twazn me!!! ;(’ Automatic Authorship Analysis of Micro-Blogging Messages

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In this paper we propose a set of stylistic markers for automatically attributing authorship to micro-blogging messages. The proposed markers include highly personal and idiosyncratic editing options, such as ‘emoticons’, interjections, punctuation,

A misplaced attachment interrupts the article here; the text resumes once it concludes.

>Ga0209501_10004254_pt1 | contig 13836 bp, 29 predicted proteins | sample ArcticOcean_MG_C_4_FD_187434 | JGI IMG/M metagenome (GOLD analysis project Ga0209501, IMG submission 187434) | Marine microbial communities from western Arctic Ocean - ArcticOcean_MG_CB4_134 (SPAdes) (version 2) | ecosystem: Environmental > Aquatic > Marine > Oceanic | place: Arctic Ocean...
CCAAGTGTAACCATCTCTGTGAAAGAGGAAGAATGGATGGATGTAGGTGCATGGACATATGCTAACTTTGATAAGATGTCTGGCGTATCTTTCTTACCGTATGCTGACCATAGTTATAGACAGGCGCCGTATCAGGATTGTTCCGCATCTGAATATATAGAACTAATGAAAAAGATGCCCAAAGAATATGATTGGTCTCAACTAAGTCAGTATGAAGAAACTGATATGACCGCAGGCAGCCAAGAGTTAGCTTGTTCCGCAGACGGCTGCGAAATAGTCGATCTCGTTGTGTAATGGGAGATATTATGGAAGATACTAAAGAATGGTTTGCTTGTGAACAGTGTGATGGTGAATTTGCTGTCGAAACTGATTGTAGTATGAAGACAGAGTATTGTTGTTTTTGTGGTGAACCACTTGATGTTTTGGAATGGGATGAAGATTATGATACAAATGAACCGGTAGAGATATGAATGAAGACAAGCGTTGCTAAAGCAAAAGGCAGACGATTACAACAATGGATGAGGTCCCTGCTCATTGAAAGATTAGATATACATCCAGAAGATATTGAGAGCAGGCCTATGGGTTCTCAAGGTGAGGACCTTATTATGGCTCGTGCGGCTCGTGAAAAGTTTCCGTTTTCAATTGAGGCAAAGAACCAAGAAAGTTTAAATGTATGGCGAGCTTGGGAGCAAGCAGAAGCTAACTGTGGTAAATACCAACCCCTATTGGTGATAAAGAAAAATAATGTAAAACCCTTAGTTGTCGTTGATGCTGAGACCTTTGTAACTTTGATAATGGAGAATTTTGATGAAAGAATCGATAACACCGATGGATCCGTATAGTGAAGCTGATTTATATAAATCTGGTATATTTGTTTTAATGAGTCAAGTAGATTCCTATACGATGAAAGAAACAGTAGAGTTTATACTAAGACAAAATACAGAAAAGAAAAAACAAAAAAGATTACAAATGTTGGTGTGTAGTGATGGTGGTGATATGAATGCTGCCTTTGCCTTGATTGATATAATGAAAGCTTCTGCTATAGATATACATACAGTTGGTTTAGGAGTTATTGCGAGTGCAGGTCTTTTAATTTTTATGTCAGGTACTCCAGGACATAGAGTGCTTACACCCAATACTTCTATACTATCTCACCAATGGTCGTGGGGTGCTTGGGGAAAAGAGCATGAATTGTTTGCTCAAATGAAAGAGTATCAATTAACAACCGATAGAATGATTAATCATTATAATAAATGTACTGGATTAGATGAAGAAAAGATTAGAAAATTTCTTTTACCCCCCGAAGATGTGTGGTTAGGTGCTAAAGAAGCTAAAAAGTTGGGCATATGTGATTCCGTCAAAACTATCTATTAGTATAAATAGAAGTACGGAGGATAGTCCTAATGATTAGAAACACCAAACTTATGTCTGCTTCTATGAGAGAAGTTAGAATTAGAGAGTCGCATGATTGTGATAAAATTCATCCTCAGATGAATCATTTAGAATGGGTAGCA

‘twazn me!!! ;(’Automatic Authorship Analysis of Micro-Blogging Messages Rui Sousa Silva 1 , 3 , Gustavo Laboreiro 2 , 4 ,Lu´ıs Sarmento 2 , 4 , Tim Grant 1 ,Eug´enio Oliveira 2 , and Belinda Maia 3 1 Centre for Forensic Linguistics at Aston University 2 Faculdade de Engenharia da Universidade do Porto - DEI - LIACC 3 CLUP - Centro de Lingu´ıstica da Universidade do Porto 4 SAPO Labs Porto Abstract.  In this paper we propose a set of stylistic markers for auto-matically attributing authorship to micro-blogging messages. The pro-posed markers include highly personal and idiosyncratic editing options,such as ‘emoticons’, interjections, punctuation, abbreviations and otherlow-level features. We evaluate the ability of these features to help dis-criminate the authorship of Twitter messages among three authors. Forthat purpose, we train SVM classifiers to learn stylometric models foreach author based on different combinations of the groups of stylisticfeatures that we propose. Results show a relatively good-performancein attributing authorship of micro-blogging messages ( F   = 0.63) usingthis set of features, even when training the classifiers with as few as 60examples from each author ( F   = 0.54). Additionally, we conclude thatemoticons are the most discriminating features in these groups. 1 Introduction In January 2010 the  New York Daily News   reported that a series of Twitter mes-sages exchanged between two childhood friends led to one murdering the other.The set of Twitter messages exchanged between the victim and the accusedwas considered a potential key evidence in trial, but such evidence can be chal-lenged if and when the alleged author  refutes   its authorship.  Authorship analysis  can, in this context, contribute to confirming or excluding the hypothesis that agiven person is the true author of a queried message,  among several candidates  .However, the micro-blogging environment raises new, significant challenges asthe messages are  extremely short   and fragmentary. For example, Twitter mes-sages are limited to 140 characters, but very frequently have only 10 or evenfewer words. Standard stylistic markers such as  lexical richness  ,  frequency of  function words  , or  syntactic measures   — which are known to perform well withlonger, ‘standard’ language texts — perform worse with such short texts, whose R. Mu˜noz et al. (Eds.): NLDB 2011, LNCS 6716, pp. 161–168, 2011. c  Springer-Verlag Berlin Heidelberg 2011  162 R. Sousa Silva et al. language is ‘fragmentary’ [1]. Traditional authorship analysis methods are con-sidered unreliable for text excerpts smaller than 250-500 words, as the accuracytends to drop significantly with text length decrease [9].In this paper we use a text classification approach to investigate whether some‘non-traditional’ stylistic markers, such as the type of emoticons, provide enoughstylistic information to be used in authorship attribution. We focus specificallyon  Twitter   for its popularity, and address Portuguese in particular, which is oneof the most widely used languages in this medium 1 . 2 Related Work In recent years, there has been considerable research on authorship attribution of some  user-generated contents   — such as  e-mail   (e.g. [2]) and, more recently,  weblogs   (e.g. [3,4,5]) and ‘opinion spam’ (e.g. [6]). However, research on authorship attribution of Twitter messages has been scarce, and raised robustness problems.To tackle the problem of robustness in computational stylometric analysis,research (e.g. the ‘Writeprints technique’ [10]) was applied to four different textgenres to discriminate authorship and detect similarity of online texts among100 authors. The performance obtained was good, but (a) the procedure didnot prove to be content-agnostic, and (b) did not analyse Twitter messages.Also, using structural features that are possibly due to editing and considering‘idiosyncratic features’ usage anomalies to include misspellings and grammarmistakes it is bound to compromise the results.More recently, it has been demonstrated that the authorship of twitter mes-sages can be attributed with a certain degree of certainty [11]. Surprisingly, theauthors concluded that authorship could be identified at 120 tweets per user,and that more messages would not improve accuracy significantly. However,their method compromises the authorship identification task of most unknownmessages, as they reported a loss of 27% accuracy when information about theinterlocutor’s user data was removed.It has also been demonstrated that authorship could be attributed using ‘prob-abilistic context-free grammars’ [12] by building complete models of each au-thor’s (3 to 6) syntax. Nevertheless, the authors used both syntactic and lexicalinformation to determine each author’s writing style.Conversely, we propose a content-agnostic method, based on low-level featuresto identify authorship of unknown messages. This method is independent of userinformation, so not knowing the communication participants is irrelevant tothe identification task. Moreover, although some of the features used have beenstudied independently, this method is innovative in that the specific combinationof the different stylistic features has never been used before and has not beenapplied to such short texts. 1 http://semiocast.com/downloads/Semiocast_Half_of_messages_on_Twitter_are_not_in_English_20100224.pdf  ‘twazn me!!! ;(’ Automatic Authorship Analysis of Micro-Blogging Messages 163 3 Method Description and Stylistic Features Authorship attribution can be seen as a typical  text classification   task: givenexamples of messages written by a set of authors (classes), we aim to attributeauthorship of messages of unknown authorship. In a forensic scenario, the taskconsists of discriminating the authorship of messages of a small number of po-tential authors (e.g. 2 to 5), or determining whether a message can be attributedto a certain (‘suspect’) author.The key to framing authorship attribution as a text classification problem isthe selection of the feature sets that best describe the  style   of the authors. Wepropose four groups of stylistic features for automatic authorship analysis, eachdealing with a particular aspect of tweets. All features are  content-agnostic  ; toensure a robust authorship attribution and prevent the analysis from relying ontopic-related clues, they do not contain lexical information. Group 1: Quantitative Markers.  These features attempt to grasp simplequantitative style markers from the message as a whole. The set includes messagestatistics, e.g. length (in characters) and number of tokens, as well as token-related statistics (e.g. average length, number of 1-character tokens, 2-consonanttokens, numeral tokens, choice of case, etc). We also consider other markers, e.g.use of dates, and words not found in the dictionary 2 to indicate possible spellingmistakes or potential use of specialised language.As  Twitter  -specific features, we compute the number of user references (e.g.@user 123), number and position of   hashtags   (e.g. #music), in-message URLsand the URL shortening service used. We also take note of messages startingwith a username (a reply), as the author may alter their writing style whenaddressing another person. Group 2: Marks of Emotion.  Another highly personal — and hence id-iosyncratic stylistic marker — is the device used to convey emotion. There aremainly three non-verbal ways of expressing emotion in user-generated contents:(i)  smileys  ; (ii)  ‘LOLs’  ; and (iii)  interjections  . Smileys   (‘:-)’) are used creatively to reflect human emotions by changing thecombination of eyes, nose and mouth. This work explores three axes of idiosyn-cratic variation:  range   (e.g. number of happy smileys per message),  structure  (e.g. whether the smiley has a nose) and  direction   of the smiley.Another form of expression is the prevalent ‘LOL’, which usually stands for Laughing Out Loud  . Frequently users manipulate the basic ‘LOL’ and ‘maximise’it in various other forms, e.g. by repeating its letters (e.g. ‘LLOOOLLL’) orcreating a loop (e.g. ‘LOLOL’). This subgroup describes several instances of  length  ,  case   and  ratio  between ‘L’ / ‘O’, so as to distinguish between ‘LOL’ andthe exaggeration in multiplying the ‘O’, as in ‘LOOOOL’.We identify interjections as tokens consisting of only two alternating lettersthat are not a ‘LOL’, such as ‘haaahahahah’. Other popular and characteristic 2 We use the GNU Aspell dictionary for European Portuguese.  164 R. Sousa Silva et al. examples are the typical Brazilian laughing ‘rsrsrs’ and the Spanish laughing ‘je- jeje’ — both of which are now commonly found in European Portuguese  Twitter  .We count the number of interjections used in a message, their average lengthand number of characters. Group 3: Punctuation.  The choice of punctuation is a case of writing style[13], mostly in languages whose syntax and morphology is highly flexible (suchas Portuguese and Spanish). Some authors occasionally make use of expressiveand non-standard punctuation, either by repeating (‘!!!’) or combining it (‘?!?’).Others simply skip punctuation, assuming the meaning of the message will notbe affected. Ellipsis in particular can be constructed in less usual ways (e.g. ‘..’or ‘......’). We count the frequency of these and other peculiar cases, such as theuse of punctuation after a ‘LOL’ and at the end of a message (while ignoringURLs and  hashtags  ). Group 4: Abbreviations.  Some abbreviations are highly idiolectal, thus de-pending on personal choice. We monitor the use of three types of abbreviations:2-consonant tokens (e.g. ‘bk’ for ‘back’), 1- or 2-letter tokens followed by ‘.’ or‘/’ (e.g. ‘p/’) and 3-letter tokens ending in two consonants, with (possibly) a dotat the end (e.g. ‘etc.’). 4 Experimental Setup This study is focused on the authorship identification of a message among threecandidate authors. We consider only three possible authors as forensic linguis-tic scenarios usually imply a limited number of suspect authors, and is hencemore realistic. We chose to use Support Vector Machines (SVM) [14] as the clas-sification algorithm for its proven effectiveness in text classification tasks androbustness in handling a large number of features. The  SVM-Light   implemen-tation [14] has been used, parametrised to a linear kernel. We employ a  1-vs-all  classification strategy; for each author, we use a SVM to learn the correspond-ing stylistic model, capable of discriminating each author’s messages. Given asuspect message from each author, we use each SVM to predict the degree of likelihood that each author is the true author. The message authorship is at-tributed to the author of the highest scoring SVM. We also consider a thresholdon the minimum value of the SVM score, so as to introduce a  confidence   parame-ter (the minimum score of the SVM classifier considered valid) in the authorshipattribution process. When none of the SVM scores achieves the minimum value,authorship is left undefined.Our data set consists of   Twitter   messages from authors in Portugal, collectedin 2010 (January 12 to October 1). We counted over 200,000 users and over 4million messages during this period (excluding messages posted automatically,such as news feeds). From these, we selected the 120 most prolific  Twitter   authorsin the set, responsible for at least 2,000  distinct   and  srcinal   messages (i.e.excluding  retweets  ), to extract the sets of messages for our experiments. We  ‘twazn me!!! ;(’ Automatic Authorship Analysis of Micro-Blogging Messages 165 divide the 120 authors into 40 groups of 3 users at random, and maintain thesegroups throughout our experiments. The group of 3 authors forms the basictesting unit of our experiment.We perform two sets of experiments. In  Experimental Set 1 , the classificationprocedure uses all possible groups of features to describe the messages. We usedata sets of sizes 75, 250, 1,250 and 2,000 messages/author. In  Experimental Set 2  , we run the training and classification procedure using  only one   groupof features at a time. We use the largest data set from the previous experiment(2,000 messages/author) for this analysis. We measure  Precision   ( P  ),  Recall   ( R )and  F   (2 PR/ ( P   + R )) considering: P   = # messages correctly attributed# messages attributed  R  = # messages correctly attributed# messages in the setWe run the training and classification procedures in each set of experimentsand use the  confidence   parameter to draw  Precision vs. Recall graphs  . As theseexperiments consider  three   different authors, the baseline is  F   = 0 . 33 ( P   = 0 . 33at R  = 0 . 33). All experiments were conducted using a 5-fold cross validation, andrun for all 40 groups of 3 authors. For varying levels of Recall (increments of 0.01)we calculate the maximum, minimum and average Precision that was obtainedfor all 40 groups. All  F   values are calculated using the average Precision. 5 Results and Analysis Figure 1 shows the Precision vs Recall graphs for Experimental Set 1. Dataset increases (from 75 to 2,000 messages/author) returns improvements in the  0 0.2 0.4 0.6 0.8 1 0 0.1 0.2 0.3 0.4 0.5        P     r     e     c       i     s       i     o     n Recall1a) Data set: 75 messages/author 0 0.2 0.4 0.6 0.8 1 0 0.1 0.2 0.3 0.4 0.5        P     r     e     c       i     s       i     o     n Recall1b) Data set: 250 messages/author 0 0.2 0.4 0.6 0.8 1 0 0.1 0.2 0.3 0.4 0.5        P     r     e     c       i     s       i     o     n Recall1c) Data set: 1,250 messages/author 0 0.2 0.4 0.6 0.8 1 0 0.1 0.2 0.3 0.4 0.5        P     r     e     c       i     s       i     o     n Recall1d) Data set: 2,000 messages/author Fig.1.  Performance of each data set size. Each graph plots maximum, average andminimum Precision at varying levels of Recall (40 groups of 3 authors).